- Steven Ongena, 1999. "Lending Relationships, Bank Default and Economic Activity," International Journal of the Economics of Business, Taylor & Francis Journals, vol. 6(2), pages 257-280.
- Georgios Argitis, 2008. "Finance, Investment and Macroeconomic Performance," European Research Studies Journal, European Research Studies Journal, vol. 0(1-2), pages 71-88.
- Merton, Robert C., 1995.
"Financial innovation and the management and regulation of financial institutions,"
Journal of Banking & Finance,
Elsevier, vol. 19(3-4), pages 461-481, June.
- Robert C. Merton, 1995. "Financial Innovation and the Management and Regulation of Financial Institutions," NBER Working Papers 5096, National Bureau of Economic Research, Inc.
- repec:iab:iabmit:v:32:i:4:p:499-513 is not listed on IDEAS
- Ebrahim, M. Shahid & Shackleton, Mark B. & Wojakowski, Rafal M., 2011. "Participating mortgages and the efficiency of financial intermediation," Journal of Banking & Finance, Elsevier, vol. 35(11), pages 3042-3054, November.
- Jakob B Madsen & Sarah J Carrington, 2011. "Cycles and Corporate Investment: Direct Tests Using Survey Data on Banks’ Lending Practices," Monash Economics Working Papers 18-11, Monash University, Department of Economics.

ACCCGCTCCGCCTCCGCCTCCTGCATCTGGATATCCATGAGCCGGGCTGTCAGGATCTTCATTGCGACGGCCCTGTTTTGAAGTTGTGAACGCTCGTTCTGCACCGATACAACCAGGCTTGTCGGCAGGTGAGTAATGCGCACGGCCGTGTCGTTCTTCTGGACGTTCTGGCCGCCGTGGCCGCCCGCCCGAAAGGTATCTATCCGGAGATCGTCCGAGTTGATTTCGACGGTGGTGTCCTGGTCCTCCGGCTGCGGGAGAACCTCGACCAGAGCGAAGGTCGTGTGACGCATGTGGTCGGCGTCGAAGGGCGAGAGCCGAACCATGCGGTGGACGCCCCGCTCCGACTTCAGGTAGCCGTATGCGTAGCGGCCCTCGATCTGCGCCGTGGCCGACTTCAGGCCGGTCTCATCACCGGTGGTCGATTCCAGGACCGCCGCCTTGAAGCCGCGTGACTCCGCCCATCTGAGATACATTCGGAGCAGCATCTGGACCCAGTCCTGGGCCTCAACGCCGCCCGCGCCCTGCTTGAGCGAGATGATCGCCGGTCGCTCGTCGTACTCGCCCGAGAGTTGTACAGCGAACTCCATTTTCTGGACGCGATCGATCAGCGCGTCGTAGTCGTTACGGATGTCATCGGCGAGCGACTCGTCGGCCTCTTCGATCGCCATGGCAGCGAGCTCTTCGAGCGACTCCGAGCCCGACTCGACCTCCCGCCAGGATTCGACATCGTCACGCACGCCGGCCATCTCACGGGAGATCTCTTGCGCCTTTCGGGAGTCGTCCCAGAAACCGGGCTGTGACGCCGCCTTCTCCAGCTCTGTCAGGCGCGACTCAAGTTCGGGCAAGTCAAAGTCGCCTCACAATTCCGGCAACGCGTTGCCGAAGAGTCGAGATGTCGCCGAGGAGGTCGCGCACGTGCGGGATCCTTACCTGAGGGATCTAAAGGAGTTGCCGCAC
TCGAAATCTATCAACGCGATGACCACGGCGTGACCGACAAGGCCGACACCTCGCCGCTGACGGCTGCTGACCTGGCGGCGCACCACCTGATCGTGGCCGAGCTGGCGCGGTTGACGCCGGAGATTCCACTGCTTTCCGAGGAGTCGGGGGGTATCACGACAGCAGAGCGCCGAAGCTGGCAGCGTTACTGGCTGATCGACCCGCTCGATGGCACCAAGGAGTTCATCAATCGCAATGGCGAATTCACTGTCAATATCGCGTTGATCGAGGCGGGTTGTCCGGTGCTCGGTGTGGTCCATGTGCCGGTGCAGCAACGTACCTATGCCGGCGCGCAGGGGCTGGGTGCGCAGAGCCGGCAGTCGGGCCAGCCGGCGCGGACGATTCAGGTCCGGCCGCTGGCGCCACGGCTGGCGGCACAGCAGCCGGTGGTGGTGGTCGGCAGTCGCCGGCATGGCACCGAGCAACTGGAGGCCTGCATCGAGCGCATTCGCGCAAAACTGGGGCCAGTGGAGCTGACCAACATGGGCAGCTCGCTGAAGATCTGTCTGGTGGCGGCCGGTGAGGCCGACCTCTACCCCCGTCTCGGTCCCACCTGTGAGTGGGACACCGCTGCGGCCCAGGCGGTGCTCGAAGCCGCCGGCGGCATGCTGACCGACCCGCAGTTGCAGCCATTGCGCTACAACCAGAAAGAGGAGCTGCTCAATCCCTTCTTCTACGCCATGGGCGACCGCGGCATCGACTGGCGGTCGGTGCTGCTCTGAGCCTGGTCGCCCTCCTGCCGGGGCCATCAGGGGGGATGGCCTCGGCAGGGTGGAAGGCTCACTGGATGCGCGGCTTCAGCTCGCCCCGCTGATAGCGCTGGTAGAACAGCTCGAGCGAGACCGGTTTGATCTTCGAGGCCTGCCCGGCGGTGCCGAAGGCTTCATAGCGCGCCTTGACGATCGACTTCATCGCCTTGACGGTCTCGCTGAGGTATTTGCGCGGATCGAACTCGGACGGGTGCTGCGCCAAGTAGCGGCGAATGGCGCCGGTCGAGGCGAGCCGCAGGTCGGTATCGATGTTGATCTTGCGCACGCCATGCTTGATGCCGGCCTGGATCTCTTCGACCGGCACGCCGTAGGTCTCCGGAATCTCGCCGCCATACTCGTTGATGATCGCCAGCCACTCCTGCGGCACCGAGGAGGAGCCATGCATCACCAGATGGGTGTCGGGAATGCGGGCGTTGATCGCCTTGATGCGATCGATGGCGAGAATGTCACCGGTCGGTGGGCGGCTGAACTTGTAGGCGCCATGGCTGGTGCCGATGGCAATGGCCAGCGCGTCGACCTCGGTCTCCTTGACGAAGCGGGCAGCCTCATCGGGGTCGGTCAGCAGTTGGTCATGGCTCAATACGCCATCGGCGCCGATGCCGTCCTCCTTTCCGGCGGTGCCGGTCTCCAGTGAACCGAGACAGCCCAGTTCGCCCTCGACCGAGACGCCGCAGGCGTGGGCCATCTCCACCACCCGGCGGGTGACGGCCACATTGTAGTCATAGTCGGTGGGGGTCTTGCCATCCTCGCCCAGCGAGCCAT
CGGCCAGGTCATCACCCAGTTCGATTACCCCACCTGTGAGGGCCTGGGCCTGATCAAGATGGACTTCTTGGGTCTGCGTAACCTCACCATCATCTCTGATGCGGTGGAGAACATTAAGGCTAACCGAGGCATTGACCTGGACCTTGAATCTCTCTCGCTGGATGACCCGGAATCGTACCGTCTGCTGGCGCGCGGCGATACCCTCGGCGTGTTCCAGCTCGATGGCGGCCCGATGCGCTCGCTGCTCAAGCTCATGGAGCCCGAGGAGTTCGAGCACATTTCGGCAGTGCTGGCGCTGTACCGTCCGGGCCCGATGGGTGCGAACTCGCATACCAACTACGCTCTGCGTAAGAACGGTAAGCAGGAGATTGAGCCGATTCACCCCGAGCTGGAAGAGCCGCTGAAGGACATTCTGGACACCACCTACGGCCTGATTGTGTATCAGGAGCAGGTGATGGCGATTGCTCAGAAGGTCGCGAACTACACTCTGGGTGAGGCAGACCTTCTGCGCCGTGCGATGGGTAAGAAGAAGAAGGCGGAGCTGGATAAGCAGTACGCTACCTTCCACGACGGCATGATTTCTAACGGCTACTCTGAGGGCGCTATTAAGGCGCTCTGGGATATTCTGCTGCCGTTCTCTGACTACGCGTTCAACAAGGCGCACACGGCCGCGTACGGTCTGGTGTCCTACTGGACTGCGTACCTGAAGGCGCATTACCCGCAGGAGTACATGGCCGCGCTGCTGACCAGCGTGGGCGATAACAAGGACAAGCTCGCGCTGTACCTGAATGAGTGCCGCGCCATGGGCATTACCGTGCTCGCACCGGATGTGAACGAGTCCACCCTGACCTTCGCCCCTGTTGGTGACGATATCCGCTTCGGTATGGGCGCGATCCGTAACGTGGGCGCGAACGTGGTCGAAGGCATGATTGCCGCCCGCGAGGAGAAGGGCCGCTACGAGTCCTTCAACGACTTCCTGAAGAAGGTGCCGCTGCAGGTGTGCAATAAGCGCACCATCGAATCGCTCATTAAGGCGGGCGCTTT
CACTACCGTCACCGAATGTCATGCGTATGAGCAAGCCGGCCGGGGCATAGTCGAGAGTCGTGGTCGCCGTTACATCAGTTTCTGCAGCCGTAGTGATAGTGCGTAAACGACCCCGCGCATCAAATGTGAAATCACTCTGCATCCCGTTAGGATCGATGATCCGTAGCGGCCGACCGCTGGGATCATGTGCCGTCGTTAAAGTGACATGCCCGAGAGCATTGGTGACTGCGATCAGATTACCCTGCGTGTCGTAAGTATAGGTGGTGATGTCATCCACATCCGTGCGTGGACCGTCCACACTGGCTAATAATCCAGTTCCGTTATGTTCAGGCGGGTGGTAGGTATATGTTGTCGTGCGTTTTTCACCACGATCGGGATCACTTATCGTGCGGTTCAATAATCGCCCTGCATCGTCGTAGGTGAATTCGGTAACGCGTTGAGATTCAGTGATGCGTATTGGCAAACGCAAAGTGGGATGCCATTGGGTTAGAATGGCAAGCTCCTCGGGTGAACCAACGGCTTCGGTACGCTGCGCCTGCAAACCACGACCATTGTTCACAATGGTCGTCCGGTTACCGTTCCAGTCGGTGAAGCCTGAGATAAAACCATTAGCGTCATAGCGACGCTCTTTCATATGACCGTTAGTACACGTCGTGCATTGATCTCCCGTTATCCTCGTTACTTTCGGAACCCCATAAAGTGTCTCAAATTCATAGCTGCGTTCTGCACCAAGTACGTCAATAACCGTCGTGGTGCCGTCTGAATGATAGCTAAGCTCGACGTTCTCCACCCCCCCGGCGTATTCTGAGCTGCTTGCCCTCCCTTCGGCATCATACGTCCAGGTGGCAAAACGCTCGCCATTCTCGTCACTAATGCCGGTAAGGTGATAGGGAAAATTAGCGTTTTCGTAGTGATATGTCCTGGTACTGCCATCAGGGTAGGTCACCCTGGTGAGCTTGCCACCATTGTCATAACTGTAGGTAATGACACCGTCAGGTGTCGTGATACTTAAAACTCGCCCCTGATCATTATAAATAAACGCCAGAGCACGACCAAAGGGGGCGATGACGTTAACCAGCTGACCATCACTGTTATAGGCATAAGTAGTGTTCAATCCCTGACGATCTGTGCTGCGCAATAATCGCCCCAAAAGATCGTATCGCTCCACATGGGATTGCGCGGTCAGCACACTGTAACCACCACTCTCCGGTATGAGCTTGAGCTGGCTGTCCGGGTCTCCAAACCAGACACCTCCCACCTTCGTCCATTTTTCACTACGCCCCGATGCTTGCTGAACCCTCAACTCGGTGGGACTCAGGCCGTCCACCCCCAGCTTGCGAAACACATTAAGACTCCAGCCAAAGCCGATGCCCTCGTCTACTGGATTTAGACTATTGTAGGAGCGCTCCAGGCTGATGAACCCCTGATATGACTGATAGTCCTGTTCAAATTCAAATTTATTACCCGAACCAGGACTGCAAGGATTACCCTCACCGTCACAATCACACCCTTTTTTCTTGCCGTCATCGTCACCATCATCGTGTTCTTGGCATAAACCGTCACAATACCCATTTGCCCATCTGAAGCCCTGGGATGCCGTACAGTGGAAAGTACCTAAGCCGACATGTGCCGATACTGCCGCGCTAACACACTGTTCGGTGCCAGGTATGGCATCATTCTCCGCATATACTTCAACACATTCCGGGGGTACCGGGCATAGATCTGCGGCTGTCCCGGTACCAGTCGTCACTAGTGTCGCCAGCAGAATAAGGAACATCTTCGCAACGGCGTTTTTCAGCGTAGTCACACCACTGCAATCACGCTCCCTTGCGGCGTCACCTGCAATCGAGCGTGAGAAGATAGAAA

- Rohan Baxter, 1993. "The Loans Standard Model of Credit Money," Working Papers 93/183, Monash University, Department of Compter Studies.
- Alejandro Diaz-Bautista & Julio R. Escandon, 2003. "A Simple Dynamic Model of Credit and Aggregate Demand," Macroeconomics 0308001, EconWPA.
- Jeffrey M. Lacker, 1991. "Why is there debt?," Economic Review, Federal Reserve Bank of Richmond, issue Jul, pages 3-19.
- Shiller, Robert J. & Wojakowski, Rafał M. & Ebrahim, M. Shahid & Shackleton, Mark B., 2013. "Mitigating financial fragility with Continuous Workout Mortgages," Journal of Economic Behavior & Organization, Elsevier, vol. 85(C), pages 269-285.
- Madsen, Jakob B. & Carrington, Sarah J., 2012. "Credit cycles and corporate investment: Direct tests using survey data on banks’ lending practices," Journal of Macroeconomics, Elsevier, vol. 34(2), pages 429-440.
For technical questions regarding this item, or to correct its authors, title, abstract, bibliographic or download information, contact: (Wiley-Blackwell Digital Licensing) or (Christopher F. Baum).
If you have authored this item and are not yet registered with RePEc, we encourage you to do it here. This allows to link your profile to this item. It also allows you to accept potential citations to this item that we are uncertain about.
If references are entirely missing, you can add them using this form.
If the full references list an item that is present in RePEc, but the system did not link to it, you can help with this form.
If you know of missing items citing this one, you can help us creating those links by adding the relevant references in the same way as above, for each refering item. If you are a registered author of this item, you may also want to check the "citations" tab in your profile, as there may be some citations waiting for confirmation.
Please note that corrections may take a couple of weeks to filter through the various RePEc services.